Pconst(10, Pwrand([-2, -1, 1, 2], [0.05, 0.2, 0.55, 0.2], inf)),
			inf
		),
		inf
	),
	\degree, (Pkey(\top) +.x Pseries(0, Pwrand([-1, -2, -3], [0.1, 0.6, 0.3], inf), 4)).clump(4),
	\dur, Pwhite(1, 3, inf) * 0.5,
	\legato, Pwrand([0.8, 1.01], [0.2, 0.8], inf)
);

Pdef(\chordSeq, Pchain(
	PmonoArtic(\default, \dummy, 0),
	Pbindef(\chords)
)).play;
)

Pbindef(\chords, \dur, Pwhite(1, 3, inf) * 0.125);

Pdef(\chordSeq).stop;

hjh

1 Like

Many thanks for your quick reply.

I didn’t know that property, and indeed, that’s solving my initial problem, thanks !

I must admit that I am a bit struggling to understand what is going on with arguments. I will try to express my misunderstanding through different examples.

  1. I defined a “chord” argument as an array of integers ( I voluntarily didn’t call it “degree”). As the method .degreeToFreq can be applied to an integer or an array of integers, I was expecting it to be evaluated inside the Pbindef. As a comparison, if I replace the “freq” argument by “frequency”, the following code is ok :
(
SynthDef(\layer, {arg frequency = 100, out = 0, gate = 0;
   var sig;

   sig = Mix(SinOsc.ar(frequency, 0, 0.1));
   sig = sig * EnvGen.kr(Env.asr(1, 1, 1), gate, doneAction: 2);
   Out.ar(out, sig!2);
}).add;
)
a = Synth(\layer);

(
Pbindef(\testLayer,
    \type, \set,
    \id, a.nodeID,
    \args,#[\frequency, \gate],
	\frequency, 190,
    \gate, 1,
    \dur, 1,
    \amp, 0.6
).play(quant: 1);
)

Pbindef(\testLayer,\frequency, 200).play(quant: 1);

So I can access the “frequency” arg through the Pbindef and it is accepted by SinOsc.ar

Now I realised that if the freq arq is an array, when accessing it with Pbindef, not all the elements of the array are modified :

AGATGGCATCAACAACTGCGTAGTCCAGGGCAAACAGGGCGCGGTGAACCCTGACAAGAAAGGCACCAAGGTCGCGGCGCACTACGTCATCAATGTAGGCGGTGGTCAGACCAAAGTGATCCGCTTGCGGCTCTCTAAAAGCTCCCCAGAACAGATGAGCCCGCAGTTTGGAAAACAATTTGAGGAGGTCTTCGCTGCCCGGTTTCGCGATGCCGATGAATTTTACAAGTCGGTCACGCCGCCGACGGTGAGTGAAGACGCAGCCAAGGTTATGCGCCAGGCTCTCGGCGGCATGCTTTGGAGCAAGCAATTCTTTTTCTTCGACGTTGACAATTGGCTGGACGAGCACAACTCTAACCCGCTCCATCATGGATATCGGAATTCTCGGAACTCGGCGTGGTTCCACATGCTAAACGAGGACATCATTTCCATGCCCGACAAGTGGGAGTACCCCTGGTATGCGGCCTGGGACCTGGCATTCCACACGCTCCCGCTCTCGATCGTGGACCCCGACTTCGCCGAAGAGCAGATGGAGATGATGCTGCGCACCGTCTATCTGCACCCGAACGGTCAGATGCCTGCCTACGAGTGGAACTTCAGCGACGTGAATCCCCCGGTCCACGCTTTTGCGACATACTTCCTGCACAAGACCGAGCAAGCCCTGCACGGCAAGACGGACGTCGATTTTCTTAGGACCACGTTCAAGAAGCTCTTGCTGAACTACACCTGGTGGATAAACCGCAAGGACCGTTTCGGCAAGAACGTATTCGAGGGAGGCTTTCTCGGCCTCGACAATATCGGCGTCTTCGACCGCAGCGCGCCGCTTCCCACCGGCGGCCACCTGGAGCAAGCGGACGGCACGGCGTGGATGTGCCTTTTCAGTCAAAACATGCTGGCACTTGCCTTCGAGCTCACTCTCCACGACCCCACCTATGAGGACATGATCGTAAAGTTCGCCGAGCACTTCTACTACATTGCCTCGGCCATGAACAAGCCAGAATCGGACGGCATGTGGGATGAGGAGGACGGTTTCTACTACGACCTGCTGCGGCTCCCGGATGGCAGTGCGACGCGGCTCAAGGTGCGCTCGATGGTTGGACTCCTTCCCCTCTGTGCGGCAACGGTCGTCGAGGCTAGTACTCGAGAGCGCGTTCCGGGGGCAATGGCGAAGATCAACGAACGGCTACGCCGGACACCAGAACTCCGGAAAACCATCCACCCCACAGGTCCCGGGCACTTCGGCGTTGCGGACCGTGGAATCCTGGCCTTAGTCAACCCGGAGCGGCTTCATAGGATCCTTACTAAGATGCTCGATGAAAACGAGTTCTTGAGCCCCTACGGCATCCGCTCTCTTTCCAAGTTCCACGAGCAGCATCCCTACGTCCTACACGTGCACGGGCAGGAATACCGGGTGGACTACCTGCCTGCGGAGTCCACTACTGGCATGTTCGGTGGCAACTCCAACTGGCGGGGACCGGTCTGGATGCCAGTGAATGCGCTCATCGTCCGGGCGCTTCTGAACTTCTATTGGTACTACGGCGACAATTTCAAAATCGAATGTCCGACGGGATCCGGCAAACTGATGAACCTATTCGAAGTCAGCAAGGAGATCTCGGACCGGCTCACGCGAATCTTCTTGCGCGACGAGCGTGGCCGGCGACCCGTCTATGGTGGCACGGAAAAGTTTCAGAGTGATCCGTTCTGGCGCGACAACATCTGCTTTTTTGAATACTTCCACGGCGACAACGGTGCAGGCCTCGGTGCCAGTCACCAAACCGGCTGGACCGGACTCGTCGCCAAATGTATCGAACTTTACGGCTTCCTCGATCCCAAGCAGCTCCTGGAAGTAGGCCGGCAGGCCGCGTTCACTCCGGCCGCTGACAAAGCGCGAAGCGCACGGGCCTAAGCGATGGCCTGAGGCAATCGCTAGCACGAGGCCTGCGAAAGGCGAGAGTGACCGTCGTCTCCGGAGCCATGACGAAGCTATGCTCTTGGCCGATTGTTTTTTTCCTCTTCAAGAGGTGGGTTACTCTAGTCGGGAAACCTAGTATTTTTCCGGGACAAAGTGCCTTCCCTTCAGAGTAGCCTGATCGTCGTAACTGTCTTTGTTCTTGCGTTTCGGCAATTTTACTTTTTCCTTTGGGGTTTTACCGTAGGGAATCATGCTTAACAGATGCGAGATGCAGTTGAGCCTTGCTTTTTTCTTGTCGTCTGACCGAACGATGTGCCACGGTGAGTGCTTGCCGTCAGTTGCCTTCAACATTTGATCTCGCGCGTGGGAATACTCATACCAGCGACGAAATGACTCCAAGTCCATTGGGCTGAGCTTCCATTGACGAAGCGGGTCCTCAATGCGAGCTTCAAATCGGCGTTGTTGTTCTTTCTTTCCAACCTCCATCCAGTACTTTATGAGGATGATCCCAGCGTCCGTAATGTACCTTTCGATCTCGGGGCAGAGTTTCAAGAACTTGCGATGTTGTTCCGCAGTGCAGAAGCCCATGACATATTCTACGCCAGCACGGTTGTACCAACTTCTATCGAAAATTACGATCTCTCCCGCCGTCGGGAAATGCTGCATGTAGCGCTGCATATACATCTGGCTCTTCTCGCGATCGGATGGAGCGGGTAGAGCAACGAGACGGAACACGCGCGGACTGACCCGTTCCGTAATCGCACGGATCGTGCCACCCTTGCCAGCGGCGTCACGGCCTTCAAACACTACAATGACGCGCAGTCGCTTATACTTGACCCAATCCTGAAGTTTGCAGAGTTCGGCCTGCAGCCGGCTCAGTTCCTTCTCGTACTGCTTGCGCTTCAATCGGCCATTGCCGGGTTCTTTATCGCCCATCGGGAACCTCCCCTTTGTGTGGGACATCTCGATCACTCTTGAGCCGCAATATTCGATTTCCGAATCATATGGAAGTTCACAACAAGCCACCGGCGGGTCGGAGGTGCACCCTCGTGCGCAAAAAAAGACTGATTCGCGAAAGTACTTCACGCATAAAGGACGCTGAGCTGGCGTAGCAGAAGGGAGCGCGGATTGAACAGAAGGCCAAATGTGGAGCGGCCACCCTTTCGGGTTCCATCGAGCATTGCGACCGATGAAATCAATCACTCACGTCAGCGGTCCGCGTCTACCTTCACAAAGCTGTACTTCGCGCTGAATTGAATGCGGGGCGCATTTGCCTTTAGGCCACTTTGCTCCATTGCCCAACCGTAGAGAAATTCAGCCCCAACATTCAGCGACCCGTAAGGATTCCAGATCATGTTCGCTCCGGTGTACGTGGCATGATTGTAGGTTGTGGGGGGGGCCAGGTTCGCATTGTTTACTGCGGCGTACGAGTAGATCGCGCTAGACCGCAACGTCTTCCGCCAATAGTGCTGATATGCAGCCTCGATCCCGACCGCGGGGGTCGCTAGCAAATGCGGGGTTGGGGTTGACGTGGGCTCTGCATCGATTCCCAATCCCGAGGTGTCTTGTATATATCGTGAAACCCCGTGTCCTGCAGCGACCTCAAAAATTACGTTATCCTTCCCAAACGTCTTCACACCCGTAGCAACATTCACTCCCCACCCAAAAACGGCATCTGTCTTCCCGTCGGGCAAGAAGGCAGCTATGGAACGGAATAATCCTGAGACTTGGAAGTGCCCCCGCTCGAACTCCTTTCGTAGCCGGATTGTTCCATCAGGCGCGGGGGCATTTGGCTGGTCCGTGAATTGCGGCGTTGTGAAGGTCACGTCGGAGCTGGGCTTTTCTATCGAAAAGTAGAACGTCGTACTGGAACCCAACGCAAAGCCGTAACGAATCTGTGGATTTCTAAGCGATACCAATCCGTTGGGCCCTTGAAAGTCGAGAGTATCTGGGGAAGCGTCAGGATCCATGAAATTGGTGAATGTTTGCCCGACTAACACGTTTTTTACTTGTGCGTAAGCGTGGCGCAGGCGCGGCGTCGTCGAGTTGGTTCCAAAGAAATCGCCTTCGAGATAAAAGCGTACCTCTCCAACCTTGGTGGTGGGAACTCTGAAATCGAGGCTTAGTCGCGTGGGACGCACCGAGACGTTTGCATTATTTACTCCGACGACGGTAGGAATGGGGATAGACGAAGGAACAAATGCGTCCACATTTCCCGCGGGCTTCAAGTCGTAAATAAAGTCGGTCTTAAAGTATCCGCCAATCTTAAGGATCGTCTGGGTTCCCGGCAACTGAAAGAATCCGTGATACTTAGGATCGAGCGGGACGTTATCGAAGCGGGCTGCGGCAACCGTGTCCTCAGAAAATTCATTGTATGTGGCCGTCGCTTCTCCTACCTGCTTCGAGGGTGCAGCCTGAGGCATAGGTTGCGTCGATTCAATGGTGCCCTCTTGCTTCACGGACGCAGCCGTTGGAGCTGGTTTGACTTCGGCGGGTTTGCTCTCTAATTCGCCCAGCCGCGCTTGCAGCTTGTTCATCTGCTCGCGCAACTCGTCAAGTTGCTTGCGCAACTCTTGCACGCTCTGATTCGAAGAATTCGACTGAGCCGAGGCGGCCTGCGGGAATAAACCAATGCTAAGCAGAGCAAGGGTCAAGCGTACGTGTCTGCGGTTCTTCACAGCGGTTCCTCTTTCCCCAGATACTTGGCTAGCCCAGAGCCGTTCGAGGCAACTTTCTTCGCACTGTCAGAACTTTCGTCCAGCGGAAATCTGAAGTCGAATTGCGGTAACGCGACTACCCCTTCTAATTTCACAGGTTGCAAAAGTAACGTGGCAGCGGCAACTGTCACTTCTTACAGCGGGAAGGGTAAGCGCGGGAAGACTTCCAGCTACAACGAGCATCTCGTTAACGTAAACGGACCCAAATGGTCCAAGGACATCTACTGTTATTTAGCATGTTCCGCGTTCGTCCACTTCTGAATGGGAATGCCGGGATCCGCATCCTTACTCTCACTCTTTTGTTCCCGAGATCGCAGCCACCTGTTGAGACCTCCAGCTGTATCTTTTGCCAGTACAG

(
SynthDef(\layer, {arg frequency = #[100, 222, 444], out = 0, gate = 0;
   var sig;

   sig = Mix(SinOsc.ar(frequency, 0, 0.1));
   sig = sig * EnvGen.kr(Env.asr(1, 1, 1), gate, doneAction: 2);
   Out.ar(out, sig!2);
}).add;
)
a = Synth(\layer);

(
Pbindef(\testLayer,
    \type, \set,
    \id, a.nodeID,
    \args,#[\frequency, \gate],
	\frequency, #[90, 200, 300],
    \gate, 1,
    \dur, 1,
    \amp, 0.6
).play(quant: 1);
)

Pbindef(\testLayer,\frequency, #[80, 190, 290]).play(quant: 1);

Again, I might have missed something.

  1. Following your comment, I tried to adapt the code with

So I thought it would look like this :

SynthDef(\layer2, {arg freq = #[100, 222, 444], out = 0, gate = 0;
   var sig;

   sig = Mix(SinOsc.ar(freq, 0, 0.1));
   sig = sig * EnvGen.kr(Env.asr(1, 1, 1), gate, doneAction: 2);
   Out.ar(out, sig!2);
}).add;

a = Synth(\layer2);

Pbindef(\testLayer2,
    \type, \set,
    \id, a.nodeID,
    \args,#[\freq, \gate],
    \chord,#[0,2,4],
	\scale, Scale.major,
	\freq, Pfunc ({ |ev| ev[\scale].degreeToFreq(ev[\chord], 40.midicps, 1) }),
	// \freq, Pkey(\scale).degreeToFreq(Pkey(\chord), 60.midicps, 1) }), doesn't work
    \gate, 1,
    \dur, 1,
    \amp, 0.6
).play(quant: 1);


Pbindef(\testLayer2,\chord, #[1, 3, 5]).play(quant: 1);

By curiosity I tried using Pkey instead of Pfunc for the \freq arg, but it doesn’t seem appropriate (not linked to the current Event as Pfunc does ?). Here again, only the last element of the chord array is modified.

mic

I must admit that I am a bit struggling to understand what is going on with arguments.

Sure. One tricky thing about patterns/events is that there are invisible calculations going on, and it isn’t immediately clear where those are happening.